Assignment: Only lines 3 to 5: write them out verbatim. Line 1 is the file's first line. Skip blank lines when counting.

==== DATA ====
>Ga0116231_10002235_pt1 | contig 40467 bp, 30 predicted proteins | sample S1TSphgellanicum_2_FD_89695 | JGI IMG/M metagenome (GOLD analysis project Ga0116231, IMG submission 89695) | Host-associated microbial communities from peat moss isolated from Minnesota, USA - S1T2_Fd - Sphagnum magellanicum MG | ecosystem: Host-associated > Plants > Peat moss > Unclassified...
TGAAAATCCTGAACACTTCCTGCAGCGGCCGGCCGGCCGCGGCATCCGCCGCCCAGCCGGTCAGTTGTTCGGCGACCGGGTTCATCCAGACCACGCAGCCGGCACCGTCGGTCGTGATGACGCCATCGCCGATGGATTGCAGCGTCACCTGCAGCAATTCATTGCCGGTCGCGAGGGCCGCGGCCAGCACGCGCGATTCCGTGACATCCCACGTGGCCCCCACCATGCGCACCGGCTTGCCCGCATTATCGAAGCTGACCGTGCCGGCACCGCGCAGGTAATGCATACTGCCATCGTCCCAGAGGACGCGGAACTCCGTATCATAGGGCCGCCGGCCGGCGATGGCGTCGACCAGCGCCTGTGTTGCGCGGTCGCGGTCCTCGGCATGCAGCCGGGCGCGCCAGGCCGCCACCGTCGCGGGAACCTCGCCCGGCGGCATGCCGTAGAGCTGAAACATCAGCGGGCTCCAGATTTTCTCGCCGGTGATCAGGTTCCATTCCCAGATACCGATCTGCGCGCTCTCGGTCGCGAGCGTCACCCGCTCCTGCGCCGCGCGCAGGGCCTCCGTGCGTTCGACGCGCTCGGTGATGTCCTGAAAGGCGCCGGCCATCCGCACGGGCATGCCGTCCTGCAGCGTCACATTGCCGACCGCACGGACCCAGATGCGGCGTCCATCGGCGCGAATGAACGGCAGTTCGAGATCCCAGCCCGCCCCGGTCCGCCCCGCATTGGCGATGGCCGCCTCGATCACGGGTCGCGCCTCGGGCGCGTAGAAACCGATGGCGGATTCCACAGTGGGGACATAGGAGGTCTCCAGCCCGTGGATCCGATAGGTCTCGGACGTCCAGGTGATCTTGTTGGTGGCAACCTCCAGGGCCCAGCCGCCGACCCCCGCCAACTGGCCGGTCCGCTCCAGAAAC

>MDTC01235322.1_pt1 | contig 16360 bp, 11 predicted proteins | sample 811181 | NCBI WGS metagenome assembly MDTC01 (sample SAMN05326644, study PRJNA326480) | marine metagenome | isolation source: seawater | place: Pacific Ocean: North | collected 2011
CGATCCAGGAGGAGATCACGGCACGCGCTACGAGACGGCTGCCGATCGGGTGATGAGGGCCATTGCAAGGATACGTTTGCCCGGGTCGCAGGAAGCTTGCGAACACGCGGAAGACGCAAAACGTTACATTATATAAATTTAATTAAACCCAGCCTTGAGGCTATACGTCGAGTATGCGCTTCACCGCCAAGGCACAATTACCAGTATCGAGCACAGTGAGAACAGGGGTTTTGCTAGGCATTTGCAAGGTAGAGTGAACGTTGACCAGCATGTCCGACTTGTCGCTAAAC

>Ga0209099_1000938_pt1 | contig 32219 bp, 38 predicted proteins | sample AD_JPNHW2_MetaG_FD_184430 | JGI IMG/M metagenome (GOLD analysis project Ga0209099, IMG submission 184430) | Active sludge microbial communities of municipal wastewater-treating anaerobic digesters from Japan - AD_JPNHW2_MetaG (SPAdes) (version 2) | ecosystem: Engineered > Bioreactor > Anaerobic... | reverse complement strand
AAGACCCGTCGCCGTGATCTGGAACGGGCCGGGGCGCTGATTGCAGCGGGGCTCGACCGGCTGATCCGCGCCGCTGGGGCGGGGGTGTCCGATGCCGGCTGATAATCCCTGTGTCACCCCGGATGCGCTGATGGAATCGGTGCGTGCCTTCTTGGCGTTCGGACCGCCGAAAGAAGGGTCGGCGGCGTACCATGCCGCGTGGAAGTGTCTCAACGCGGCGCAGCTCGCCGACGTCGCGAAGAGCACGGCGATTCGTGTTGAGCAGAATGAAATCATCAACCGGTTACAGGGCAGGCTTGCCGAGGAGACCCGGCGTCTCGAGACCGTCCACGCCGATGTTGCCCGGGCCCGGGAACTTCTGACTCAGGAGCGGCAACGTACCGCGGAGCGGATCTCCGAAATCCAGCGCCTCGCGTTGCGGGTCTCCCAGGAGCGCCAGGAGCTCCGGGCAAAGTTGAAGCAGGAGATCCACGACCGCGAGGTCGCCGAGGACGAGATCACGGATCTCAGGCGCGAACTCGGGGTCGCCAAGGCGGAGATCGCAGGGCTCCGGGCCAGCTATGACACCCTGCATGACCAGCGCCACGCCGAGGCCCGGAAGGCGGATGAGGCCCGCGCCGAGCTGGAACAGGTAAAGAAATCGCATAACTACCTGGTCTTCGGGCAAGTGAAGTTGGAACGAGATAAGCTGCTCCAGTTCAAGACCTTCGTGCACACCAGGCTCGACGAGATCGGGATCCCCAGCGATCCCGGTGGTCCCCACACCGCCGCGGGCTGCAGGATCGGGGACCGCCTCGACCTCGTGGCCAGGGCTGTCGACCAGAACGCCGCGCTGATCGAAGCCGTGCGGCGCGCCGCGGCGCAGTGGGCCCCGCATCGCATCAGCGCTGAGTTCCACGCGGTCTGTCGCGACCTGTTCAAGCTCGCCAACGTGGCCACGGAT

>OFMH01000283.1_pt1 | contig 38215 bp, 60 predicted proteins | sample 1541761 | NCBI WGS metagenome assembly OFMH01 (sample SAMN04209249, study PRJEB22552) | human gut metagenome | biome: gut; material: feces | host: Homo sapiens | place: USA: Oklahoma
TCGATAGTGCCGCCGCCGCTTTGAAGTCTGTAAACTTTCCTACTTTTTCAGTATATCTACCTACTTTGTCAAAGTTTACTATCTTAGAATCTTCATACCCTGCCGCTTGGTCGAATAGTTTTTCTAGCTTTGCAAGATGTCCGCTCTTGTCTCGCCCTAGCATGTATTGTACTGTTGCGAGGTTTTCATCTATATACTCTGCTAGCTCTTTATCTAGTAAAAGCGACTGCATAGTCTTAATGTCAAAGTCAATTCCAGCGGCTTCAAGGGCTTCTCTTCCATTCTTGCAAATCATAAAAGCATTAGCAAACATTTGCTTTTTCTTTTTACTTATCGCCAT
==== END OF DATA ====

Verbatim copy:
>MDTC01235322.1_pt1 | contig 16360 bp, 11 predicted proteins | sample 811181 | NCBI WGS metagenome assembly MDTC01 (sample SAMN05326644, study PRJNA326480) | marine metagenome | isolation source: seawater | place: Pacific Ocean: North | collected 2011
CGATCCAGGAGGAGATCACGGCACGCGCTACGAGACGGCTGCCGATCGGGTGATGAGGGCCATTGCAAGGATACGTTTGCCCGGGTCGCAGGAAGCTTGCGAACACGCGGAAGACGCAAAACGTTACATTATATAAATTTAATTAAACCCAGCCTTGAGGCTATACGTCGAGTATGCGCTTCACCGCCAAGGCACAATTACCAGTATCGAGCACAGTGAGAACAGGGGTTTTGCTAGGCATTTGCAAGGTAGAGTGAACGTTGACCAGCATGTCCGACTTGTCGCTAAAC

>Ga0209099_1000938_pt1 | contig 32219 bp, 38 predicted proteins | sample AD_JPNHW2_MetaG_FD_184430 | JGI IMG/M metagenome (GOLD analysis project Ga0209099, IMG submission 184430) | Active sludge microbial communities of municipal wastewater-treating anaerobic digesters from Japan - AD_JPNHW2_MetaG (SPAdes) (version 2) | ecosystem: Engineered > Bioreactor > Anaerobic... | reverse complement strand